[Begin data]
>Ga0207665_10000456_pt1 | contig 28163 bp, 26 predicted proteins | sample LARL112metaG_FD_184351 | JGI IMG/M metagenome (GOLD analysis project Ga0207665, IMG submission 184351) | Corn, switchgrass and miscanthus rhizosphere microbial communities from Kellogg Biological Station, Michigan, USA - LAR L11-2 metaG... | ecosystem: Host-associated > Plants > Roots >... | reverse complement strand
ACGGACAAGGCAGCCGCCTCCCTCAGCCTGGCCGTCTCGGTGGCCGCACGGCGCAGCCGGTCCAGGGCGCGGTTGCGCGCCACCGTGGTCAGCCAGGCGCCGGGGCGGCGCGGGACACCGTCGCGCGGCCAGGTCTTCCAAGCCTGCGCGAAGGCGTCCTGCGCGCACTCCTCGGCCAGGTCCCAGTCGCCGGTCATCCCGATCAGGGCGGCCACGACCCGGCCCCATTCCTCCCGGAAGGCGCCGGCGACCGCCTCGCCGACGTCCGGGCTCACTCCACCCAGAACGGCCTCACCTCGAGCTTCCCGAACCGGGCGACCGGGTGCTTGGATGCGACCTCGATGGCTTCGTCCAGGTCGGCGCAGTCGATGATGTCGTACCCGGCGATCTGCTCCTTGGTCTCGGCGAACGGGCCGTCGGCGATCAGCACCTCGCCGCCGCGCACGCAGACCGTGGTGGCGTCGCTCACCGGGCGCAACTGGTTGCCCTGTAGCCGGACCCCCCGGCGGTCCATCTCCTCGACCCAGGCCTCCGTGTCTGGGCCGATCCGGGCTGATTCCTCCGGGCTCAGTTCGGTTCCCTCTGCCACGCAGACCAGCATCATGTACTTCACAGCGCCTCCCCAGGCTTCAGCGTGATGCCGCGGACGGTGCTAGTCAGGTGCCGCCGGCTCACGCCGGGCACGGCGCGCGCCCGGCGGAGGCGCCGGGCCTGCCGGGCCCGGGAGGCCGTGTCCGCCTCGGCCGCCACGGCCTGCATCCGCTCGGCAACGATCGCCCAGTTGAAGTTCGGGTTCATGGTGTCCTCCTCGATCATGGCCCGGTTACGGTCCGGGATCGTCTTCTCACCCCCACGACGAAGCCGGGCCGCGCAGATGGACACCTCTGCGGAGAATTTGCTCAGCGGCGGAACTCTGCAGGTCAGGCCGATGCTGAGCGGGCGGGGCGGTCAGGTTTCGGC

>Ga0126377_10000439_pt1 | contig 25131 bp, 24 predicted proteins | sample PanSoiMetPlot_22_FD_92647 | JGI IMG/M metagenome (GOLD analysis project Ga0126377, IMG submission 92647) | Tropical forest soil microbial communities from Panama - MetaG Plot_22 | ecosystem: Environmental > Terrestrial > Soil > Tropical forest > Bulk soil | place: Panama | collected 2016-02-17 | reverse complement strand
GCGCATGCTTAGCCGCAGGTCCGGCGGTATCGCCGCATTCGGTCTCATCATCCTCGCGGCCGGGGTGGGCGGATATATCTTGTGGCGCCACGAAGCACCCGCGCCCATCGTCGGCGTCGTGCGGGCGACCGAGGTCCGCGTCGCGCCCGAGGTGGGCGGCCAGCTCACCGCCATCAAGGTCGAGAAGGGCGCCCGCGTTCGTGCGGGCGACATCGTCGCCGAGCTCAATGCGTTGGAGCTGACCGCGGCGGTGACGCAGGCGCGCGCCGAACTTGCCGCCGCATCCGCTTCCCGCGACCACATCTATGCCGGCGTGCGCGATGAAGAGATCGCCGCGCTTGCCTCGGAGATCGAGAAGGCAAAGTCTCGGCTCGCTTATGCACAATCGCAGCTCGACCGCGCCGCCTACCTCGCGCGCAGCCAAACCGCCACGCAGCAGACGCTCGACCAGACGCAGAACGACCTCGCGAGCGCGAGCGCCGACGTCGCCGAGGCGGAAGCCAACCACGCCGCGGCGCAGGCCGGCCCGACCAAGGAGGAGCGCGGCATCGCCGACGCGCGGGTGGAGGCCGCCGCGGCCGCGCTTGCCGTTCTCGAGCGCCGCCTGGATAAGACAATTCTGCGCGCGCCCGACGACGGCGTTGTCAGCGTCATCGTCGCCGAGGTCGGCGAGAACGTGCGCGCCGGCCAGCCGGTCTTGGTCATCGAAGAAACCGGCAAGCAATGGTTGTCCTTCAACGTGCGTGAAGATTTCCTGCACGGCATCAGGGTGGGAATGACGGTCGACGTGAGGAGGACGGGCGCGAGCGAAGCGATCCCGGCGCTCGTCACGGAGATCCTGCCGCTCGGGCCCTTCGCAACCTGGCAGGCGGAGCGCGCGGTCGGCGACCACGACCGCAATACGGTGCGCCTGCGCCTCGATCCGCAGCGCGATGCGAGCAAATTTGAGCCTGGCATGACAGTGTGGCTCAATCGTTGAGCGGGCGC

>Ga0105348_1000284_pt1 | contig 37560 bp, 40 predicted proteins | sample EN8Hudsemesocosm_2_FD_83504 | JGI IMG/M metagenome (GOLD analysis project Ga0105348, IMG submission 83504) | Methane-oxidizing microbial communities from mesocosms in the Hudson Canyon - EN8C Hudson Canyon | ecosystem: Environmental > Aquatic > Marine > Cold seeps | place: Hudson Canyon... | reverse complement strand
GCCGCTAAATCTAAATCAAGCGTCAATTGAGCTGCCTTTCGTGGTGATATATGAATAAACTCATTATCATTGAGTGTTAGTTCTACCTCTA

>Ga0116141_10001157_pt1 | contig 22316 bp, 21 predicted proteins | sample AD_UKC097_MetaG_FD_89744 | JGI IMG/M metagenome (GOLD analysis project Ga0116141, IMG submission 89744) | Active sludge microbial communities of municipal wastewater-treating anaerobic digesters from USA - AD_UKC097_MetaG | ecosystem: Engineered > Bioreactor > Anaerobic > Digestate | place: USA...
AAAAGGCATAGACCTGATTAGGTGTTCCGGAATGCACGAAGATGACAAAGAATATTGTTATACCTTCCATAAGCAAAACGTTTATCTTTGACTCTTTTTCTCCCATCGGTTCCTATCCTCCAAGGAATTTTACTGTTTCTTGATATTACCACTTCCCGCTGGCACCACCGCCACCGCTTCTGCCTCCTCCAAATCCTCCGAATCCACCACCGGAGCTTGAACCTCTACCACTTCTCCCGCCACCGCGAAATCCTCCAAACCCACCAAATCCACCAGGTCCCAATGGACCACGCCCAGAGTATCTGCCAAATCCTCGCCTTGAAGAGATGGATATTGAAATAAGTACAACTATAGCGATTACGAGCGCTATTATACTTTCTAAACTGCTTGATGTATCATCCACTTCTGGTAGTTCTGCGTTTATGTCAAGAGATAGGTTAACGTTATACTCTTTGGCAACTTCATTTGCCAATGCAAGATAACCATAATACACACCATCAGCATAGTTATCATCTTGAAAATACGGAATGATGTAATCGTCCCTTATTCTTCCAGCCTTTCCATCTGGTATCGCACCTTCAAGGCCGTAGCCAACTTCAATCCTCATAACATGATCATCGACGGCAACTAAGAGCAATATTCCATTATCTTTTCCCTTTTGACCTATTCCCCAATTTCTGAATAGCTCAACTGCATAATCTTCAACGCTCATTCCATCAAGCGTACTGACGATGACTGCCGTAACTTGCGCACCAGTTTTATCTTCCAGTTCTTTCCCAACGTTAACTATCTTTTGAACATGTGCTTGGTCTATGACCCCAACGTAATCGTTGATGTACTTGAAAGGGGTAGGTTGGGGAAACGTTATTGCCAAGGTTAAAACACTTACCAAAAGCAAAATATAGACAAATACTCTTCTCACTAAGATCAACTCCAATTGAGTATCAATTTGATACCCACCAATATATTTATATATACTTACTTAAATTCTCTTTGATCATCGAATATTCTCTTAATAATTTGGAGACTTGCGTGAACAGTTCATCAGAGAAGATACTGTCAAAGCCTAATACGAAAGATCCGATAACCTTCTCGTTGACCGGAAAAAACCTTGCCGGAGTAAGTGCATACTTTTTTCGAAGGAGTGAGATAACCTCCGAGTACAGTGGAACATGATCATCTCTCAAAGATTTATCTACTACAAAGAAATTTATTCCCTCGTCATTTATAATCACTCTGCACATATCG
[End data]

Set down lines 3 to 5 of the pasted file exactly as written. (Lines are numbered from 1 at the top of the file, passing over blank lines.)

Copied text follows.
>Ga0126377_10000439_pt1 | contig 25131 bp, 24 predicted proteins | sample PanSoiMetPlot_22_FD_92647 | JGI IMG/M metagenome (GOLD analysis project Ga0126377, IMG submission 92647) | Tropical forest soil microbial communities from Panama - MetaG Plot_22 | ecosystem: Environmental > Terrestrial > Soil > Tropical forest > Bulk soil | place: Panama | collected 2016-02-17 | reverse complement strand
GCGCATGCTTAGCCGCAGGTCCGGCGGTATCGCCGCATTCGGTCTCATCATCCTCGCGGCCGGGGTGGGCGGATATATCTTGTGGCGCCACGAAGCACCCGCGCCCATCGTCGGCGTCGTGCGGGCGACCGAGGTCCGCGTCGCGCCCGAGGTGGGCGGCCAGCTCACCGCCATCAAGGTCGAGAAGGGCGCCCGCGTTCGTGCGGGCGACATCGTCGCCGAGCTCAATGCGTTGGAGCTGACCGCGGCGGTGACGCAGGCGCGCGCCGAACTTGCCGCCGCATCCGCTTCCCGCGACCACATCTATGCCGGCGTGCGCGATGAAGAGATCGCCGCGCTTGCCTCGGAGATCGAGAAGGCAAAGTCTCGGCTCGCTTATGCACAATCGCAGCTCGACCGCGCCGCCTACCTCGCGCGCAGCCAAACCGCCACGCAGCAGACGCTCGACCAGACGCAGAACGACCTCGCGAGCGCGAGCGCCGACGTCGCCGAGGCGGAAGCCAACCACGCCGCGGCGCAGGCCGGCCCGACCAAGGAGGAGCGCGGCATCGCCGACGCGCGGGTGGAGGCCGCCGCGGCCGCGCTTGCCGTTCTCGAGCGCCGCCTGGATAAGACAATTCTGCGCGCGCCCGACGACGGCGTTGTCAGCGTCATCGTCGCCGAGGTCGGCGAGAACGTGCGCGCCGGCCAGCCGGTCTTGGTCATCGAAGAAACCGGCAAGCAATGGTTGTCCTTCAACGTGCGTGAAGATTTCCTGCACGGCATCAGGGTGGGAATGACGGTCGACGTGAGGAGGACGGGCGCGAGCGAAGCGATCCCGGCGCTCGTCACGGAGATCCTGCCGCTCGGGCCCTTCGCAACCTGGCAGGCGGAGCGCGCGGTCGGCGACCACGACCGCAATACGGTGCGCCTGCGCCTCGATCCGCAGCGCGATGCGAGCAAATTTGAGCCTGGCATGACAGTGTGGCTCAATCGTTGAGCGGGCGC

>Ga0105348_1000284_pt1 | contig 37560 bp, 40 predicted proteins | sample EN8Hudsemesocosm_2_FD_83504 | JGI IMG/M metagenome (GOLD analysis project Ga0105348, IMG submission 83504) | Methane-oxidizing microbial communities from mesocosms in the Hudson Canyon - EN8C Hudson Canyon | ecosystem: Environmental > Aquatic > Marine > Cold seeps | place: Hudson Canyon... | reverse complement strand